The ballet celebrated it’s 10th anniversary by putting a fun spin on a Christmas classic, with elements of humor and entertainment scattered through the show.
Act One opens at a holiday party on Christmas Eve hosted by the Stahlbaum family. The Stahlbaum children, Clara and Fritz are eager for the guests to arrive. The party grows more festive and both the children and their parents begin to dance when Clara’s mysterious godfather, Drosselmeyer, arrives. He brings life-sized dolls, toys for the children, and a beautiful nutcracker for Clara.
As the evening winds down and the guests begin to leave, the Stahlbaum family retires to bed. Clara sneaks back to the Christmas tree to retrieve her nutcracker. When the clock strikes midnight, the magic unfolds. Clara begins to shrink and is caught in a battle between an army of toy soldiers led by her beloved nutcracker and an evil army of mice. It seems as if the mouse king will defeat the nutcracker. Clara throws her shoe to distract the enemy, giving the nutcracker a chance to win.
Clara is whisked away by the snow king and queen to the land of the sweets. In Act Two, she meets the sugar plum fairy and cavalier who reward her for her bravery in defeating the mouse king. A celebration of dance begins. Clara is entertained by dancers dressed as Spanish hot chocolate, Arabian coffee, Chinese tea, Russian candy and many others. The story ends with Clara leaving the magical scene to return home for Christmas.
The show’s performers demonstrated both talent and poise. Even the youngest members of the cast acted professionally while on stage. When one young ballerina’s shoe accidently came off in the middle of the dance, the performers continued on as if nothing had happened- an indication of well-trained dancers.
The cast was made up of many young performers, who are obviously still learning and growing within their ballet careers. Although their technique may not have been perfect, these tiny dancers demonstrated that a performance does not need to be technically flawless to be entertaining. Their enthusiasm was a positive addition to the performances of the older and more seasoned dancers.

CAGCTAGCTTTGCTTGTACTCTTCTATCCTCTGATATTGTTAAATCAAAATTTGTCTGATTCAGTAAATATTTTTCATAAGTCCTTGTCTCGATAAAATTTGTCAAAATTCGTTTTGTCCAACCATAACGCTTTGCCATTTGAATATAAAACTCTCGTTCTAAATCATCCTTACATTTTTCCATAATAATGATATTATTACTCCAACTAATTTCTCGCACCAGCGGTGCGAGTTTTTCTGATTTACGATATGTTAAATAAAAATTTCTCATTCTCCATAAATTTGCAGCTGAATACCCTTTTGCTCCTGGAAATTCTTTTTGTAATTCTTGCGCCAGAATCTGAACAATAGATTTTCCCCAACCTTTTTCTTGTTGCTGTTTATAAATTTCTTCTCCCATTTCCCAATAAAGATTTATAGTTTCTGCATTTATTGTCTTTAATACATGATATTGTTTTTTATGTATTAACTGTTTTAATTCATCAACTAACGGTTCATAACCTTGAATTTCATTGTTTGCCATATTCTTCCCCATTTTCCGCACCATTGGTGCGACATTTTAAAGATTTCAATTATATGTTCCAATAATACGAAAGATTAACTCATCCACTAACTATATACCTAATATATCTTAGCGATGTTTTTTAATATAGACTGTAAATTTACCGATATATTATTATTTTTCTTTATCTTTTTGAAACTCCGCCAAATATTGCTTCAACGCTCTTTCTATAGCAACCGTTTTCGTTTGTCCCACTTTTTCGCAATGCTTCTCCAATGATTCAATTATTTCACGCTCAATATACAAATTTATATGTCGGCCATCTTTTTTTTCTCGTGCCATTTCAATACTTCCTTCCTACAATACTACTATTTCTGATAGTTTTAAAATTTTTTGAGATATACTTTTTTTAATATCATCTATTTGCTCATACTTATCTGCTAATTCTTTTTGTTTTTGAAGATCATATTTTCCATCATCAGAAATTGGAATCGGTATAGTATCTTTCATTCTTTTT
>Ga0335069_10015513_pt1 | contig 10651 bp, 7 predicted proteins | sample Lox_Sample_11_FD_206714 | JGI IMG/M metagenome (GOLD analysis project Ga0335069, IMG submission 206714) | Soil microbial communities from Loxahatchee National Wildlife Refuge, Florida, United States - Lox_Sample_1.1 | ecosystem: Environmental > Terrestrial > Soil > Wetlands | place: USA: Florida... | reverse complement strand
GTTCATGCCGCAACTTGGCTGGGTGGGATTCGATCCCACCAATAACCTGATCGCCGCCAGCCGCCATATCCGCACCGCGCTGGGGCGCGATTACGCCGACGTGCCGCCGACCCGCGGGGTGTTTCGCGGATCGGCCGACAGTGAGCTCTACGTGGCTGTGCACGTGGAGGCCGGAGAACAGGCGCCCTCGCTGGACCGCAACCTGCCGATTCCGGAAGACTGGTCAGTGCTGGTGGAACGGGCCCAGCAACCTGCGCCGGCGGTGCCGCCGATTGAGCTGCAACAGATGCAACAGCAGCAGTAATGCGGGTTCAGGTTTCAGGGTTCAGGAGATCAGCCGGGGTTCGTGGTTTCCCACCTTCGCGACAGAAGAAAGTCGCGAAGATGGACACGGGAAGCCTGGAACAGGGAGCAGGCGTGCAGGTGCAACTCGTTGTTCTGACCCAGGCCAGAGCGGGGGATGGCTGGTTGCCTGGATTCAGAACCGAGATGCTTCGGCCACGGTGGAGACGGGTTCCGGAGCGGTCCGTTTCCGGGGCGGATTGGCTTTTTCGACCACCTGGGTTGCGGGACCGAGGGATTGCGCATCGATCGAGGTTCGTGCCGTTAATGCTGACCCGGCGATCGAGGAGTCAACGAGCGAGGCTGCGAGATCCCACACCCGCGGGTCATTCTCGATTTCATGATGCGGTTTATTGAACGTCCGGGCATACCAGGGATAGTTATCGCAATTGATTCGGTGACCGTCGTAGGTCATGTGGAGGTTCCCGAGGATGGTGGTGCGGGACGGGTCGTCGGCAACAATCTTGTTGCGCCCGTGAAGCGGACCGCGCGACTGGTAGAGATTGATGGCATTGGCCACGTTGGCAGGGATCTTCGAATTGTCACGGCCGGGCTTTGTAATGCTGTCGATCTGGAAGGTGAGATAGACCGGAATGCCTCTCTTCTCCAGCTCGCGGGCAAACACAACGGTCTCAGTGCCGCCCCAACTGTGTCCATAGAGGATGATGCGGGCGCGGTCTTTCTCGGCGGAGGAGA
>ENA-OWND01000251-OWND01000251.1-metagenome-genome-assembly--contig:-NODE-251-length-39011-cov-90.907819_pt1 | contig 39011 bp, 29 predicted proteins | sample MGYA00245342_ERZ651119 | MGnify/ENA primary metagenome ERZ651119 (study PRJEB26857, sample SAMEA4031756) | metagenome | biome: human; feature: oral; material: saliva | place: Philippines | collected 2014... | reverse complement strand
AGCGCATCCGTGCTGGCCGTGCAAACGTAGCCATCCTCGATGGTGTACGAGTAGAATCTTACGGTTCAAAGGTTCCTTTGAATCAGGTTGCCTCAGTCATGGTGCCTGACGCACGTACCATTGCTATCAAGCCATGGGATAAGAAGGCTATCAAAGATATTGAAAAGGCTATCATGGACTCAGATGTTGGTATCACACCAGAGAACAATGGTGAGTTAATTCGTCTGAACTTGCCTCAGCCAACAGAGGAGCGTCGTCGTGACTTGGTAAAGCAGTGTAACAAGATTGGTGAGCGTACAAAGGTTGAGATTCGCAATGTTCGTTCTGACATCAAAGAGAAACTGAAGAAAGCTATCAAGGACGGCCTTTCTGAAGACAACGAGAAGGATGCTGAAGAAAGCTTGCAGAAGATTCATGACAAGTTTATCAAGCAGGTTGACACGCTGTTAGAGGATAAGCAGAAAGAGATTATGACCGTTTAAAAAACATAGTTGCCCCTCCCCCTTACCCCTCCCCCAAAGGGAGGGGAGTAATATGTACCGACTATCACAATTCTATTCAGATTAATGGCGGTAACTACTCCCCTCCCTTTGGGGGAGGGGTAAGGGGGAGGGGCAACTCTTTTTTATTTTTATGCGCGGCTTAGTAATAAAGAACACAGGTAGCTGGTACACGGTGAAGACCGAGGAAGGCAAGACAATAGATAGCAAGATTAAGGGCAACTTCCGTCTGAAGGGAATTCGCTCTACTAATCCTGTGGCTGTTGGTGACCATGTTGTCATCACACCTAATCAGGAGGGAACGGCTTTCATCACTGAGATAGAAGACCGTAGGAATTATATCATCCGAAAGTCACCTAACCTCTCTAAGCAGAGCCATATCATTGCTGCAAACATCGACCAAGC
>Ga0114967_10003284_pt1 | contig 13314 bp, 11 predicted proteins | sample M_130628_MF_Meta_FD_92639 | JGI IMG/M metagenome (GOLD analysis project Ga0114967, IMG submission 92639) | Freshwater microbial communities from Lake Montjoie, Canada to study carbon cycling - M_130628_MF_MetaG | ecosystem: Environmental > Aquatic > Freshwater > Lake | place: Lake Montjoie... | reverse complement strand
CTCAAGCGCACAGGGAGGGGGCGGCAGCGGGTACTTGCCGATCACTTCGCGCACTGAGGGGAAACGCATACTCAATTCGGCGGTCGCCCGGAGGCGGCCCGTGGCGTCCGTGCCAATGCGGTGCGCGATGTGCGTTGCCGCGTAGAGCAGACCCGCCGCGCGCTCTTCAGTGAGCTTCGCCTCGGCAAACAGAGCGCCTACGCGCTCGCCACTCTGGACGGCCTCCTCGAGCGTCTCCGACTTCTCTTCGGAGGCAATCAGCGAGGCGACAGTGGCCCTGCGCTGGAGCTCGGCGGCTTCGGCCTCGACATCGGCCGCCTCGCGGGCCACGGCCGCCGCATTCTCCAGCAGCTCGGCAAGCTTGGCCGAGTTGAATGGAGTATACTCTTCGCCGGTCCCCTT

A few stand-out performers made the show special. Clara (Payton Burdine) and Frtiz (Luke Jones) danced with grace and confidence that were far beyond their years. Clara demonstrated strong technique while dancing on pointe, despite her apparent young age. The Russian couple (Aldrin Vendt and Maria Howard) drew cheers from the audience for their high jumps and energetic kicks. The sugar plum fairy (Kathryn Boren) and cavalier (Paul Adams) wowed everyone with their technique and grace while dancing as a pair and while performing their solos.
Within the dances, the show added in bits of humor.
Perhaps the most entertaining was the army of evil mice that fight the nutcracker and toy soldiers. The mouse army’s costumes are oversized and clunky, which only added to the mice’s comical performance.
The audience laughed as the mice flopped around the stage in an attempt to defeat the opposition. This bit of humor was a fun way to make the show entertaining for those who may not necessarily enjoy a ballet.
The show was enhanced by its use of well-designed sets and costumes. The sets were visually stimulating but in no way overwhelming to the eye.
From the set of the Christmas party to the land of the sweets, the background only enhanced the dancers’ performances and never detracted from them. The costumes looked professional and authentic, like the of the sugar plum fairy’s tutu, accentuating the performance of Kathryn Boren.
There are many ways in which to tell the story of the Nutcracker. Ballet Frontier of Texas created a performance that honored the tradition of the story, but did not seem boring or stuffy. The show was well-directed and well-executed.
The performers, both novice and advanced, acted professionally but also showed their passion for ballet.
Overall this performance of a holiday classic was entertaining for everyone, not just those who enjoy ballet.
Tickets and information can be found here.